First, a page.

With Amazon Kindle Now Turning 10, David Naggar Says Content Is Prime
“Today (November 19) marks the 10th anniversary of the first Kindle. And with interesting timing, The New York Times‘ Sunday Review today has carried David Sax’s opinion piece, Our Love Affair With Digital Is Over. Some of us, of course, read Sax’s column on our Kindles.
The column’s headline didn’t do justice to its conclusion in which Sax wrote, ‘We do not face a simple choice of digital or analog. That is the false logic of the binary code that computers are programmed with, which ignores the complexity of life in the real world. Instead, we are faced with a decision of how to strike the right balance between the two.’
And some of the people behind the Kindle are publishing long-timers, who know a lot about striking that balance.
‘I was in finance at Random House,’ says David Naggar, Amazon’s vice president for Kindle content, ‘when we were working on the first economic models for ebook royalties. And that was in 2000. E-reading had been around for awhile’ before the Kindle would launch in 2007.
If anything, it’s curious now how many in the business are quick to celebrate the widely reported rise of streaming audiobooks. On December 1 when The Bookseller’s FutureBook conference again features an entire strand on audiobooks alone, it’s not likely that you’ll hear someone complain that they miss the smell of paper when they listen to an audiobook, is it? …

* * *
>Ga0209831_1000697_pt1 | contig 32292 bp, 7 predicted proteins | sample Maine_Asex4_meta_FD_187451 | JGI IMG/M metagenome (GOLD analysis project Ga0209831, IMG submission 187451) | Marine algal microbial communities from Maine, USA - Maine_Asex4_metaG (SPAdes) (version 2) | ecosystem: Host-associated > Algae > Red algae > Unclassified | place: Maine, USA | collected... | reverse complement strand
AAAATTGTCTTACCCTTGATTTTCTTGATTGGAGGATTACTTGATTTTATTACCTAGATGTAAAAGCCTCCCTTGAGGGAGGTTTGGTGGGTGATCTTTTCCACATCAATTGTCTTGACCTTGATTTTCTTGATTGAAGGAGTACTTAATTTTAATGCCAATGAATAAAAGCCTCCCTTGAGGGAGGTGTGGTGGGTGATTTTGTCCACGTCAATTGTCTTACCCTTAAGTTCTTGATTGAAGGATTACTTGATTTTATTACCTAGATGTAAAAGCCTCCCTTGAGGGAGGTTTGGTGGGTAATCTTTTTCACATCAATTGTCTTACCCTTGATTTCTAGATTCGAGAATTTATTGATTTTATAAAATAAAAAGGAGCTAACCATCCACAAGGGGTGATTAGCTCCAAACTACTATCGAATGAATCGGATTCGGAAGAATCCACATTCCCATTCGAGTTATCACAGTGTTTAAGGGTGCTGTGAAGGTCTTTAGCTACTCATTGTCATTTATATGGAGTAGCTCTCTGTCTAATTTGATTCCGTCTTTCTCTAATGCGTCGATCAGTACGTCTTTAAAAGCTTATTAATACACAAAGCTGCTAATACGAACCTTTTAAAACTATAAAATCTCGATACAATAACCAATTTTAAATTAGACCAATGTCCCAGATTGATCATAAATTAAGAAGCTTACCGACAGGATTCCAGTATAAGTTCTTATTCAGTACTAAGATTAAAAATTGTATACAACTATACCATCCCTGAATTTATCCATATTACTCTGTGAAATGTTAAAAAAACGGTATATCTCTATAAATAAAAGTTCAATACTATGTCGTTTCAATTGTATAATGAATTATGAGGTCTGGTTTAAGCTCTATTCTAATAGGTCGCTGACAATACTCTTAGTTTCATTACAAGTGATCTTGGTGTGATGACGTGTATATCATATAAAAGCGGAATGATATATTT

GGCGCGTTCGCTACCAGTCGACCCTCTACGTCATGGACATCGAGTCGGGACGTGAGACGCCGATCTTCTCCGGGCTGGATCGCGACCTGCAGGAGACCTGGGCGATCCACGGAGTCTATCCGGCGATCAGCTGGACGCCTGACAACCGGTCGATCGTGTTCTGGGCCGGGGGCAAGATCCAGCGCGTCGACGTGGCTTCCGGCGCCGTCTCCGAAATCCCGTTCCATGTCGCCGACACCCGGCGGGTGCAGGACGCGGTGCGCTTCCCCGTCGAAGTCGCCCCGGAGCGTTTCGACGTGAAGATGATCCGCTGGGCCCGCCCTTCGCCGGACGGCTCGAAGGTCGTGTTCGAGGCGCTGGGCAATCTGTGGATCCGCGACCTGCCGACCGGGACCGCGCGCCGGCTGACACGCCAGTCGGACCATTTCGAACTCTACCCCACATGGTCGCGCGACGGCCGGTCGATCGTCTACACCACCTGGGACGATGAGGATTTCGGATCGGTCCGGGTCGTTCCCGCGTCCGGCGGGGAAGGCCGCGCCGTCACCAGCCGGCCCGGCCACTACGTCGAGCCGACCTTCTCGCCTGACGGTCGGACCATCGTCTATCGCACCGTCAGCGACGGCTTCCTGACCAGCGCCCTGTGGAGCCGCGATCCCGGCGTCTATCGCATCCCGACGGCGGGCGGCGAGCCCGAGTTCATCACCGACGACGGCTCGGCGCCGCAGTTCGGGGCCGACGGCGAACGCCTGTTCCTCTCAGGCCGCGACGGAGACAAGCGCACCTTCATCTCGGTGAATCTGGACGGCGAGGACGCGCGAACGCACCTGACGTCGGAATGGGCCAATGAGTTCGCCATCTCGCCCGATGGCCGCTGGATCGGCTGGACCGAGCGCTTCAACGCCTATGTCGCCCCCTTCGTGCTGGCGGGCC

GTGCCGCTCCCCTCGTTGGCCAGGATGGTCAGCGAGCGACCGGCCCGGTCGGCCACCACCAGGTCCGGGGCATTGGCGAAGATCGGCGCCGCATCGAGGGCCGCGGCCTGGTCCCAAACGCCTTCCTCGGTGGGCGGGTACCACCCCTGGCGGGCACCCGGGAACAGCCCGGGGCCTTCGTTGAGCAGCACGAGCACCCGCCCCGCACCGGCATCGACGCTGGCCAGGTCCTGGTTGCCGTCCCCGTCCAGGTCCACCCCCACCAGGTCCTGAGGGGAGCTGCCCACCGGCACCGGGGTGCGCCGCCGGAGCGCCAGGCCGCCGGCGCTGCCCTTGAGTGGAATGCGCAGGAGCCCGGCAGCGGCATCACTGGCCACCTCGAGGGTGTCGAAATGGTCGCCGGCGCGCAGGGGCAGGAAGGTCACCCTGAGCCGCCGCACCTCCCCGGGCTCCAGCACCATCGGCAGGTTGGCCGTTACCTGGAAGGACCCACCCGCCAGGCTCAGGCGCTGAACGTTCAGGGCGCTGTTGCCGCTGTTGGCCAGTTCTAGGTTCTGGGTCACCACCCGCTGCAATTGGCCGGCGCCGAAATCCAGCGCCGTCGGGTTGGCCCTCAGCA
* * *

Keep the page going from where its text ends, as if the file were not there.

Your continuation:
Ebook Royalty Finances: In the Year 2000
‘It all comes down to the customer experience,’ David Naggar says. On such early devices as the Sony Reader, for example, ‘You’d go to a website on your desktop, download the ebook file to your desktop on some hard-to-find directory. Then you’d have to go to that directory and side-load the book through a cable to your device. Then, and only then, were you able to start reading.’
What’s easy to forget, he’s saying, was the sheer wireless convenience introduced by the Kindle.
‘It wasn’t the hardware itself,’ he says, ‘that caused the Kindle to explode all of a sudden, or that it came from Amazon. It was the fact that it was the first piece of consumer hardware in history to be connected to a cellphone network where the customer paid nothing for it. You were able to sit anywhere—at a bar next to a friend who said, ‘I just read this great book, you should try it’—and 60 seconds later, that book was on your device and ready to read.
‘That was the killer device,’ Naggar says. ‘And then people started to enjoy reading on the devices, and that took off.'”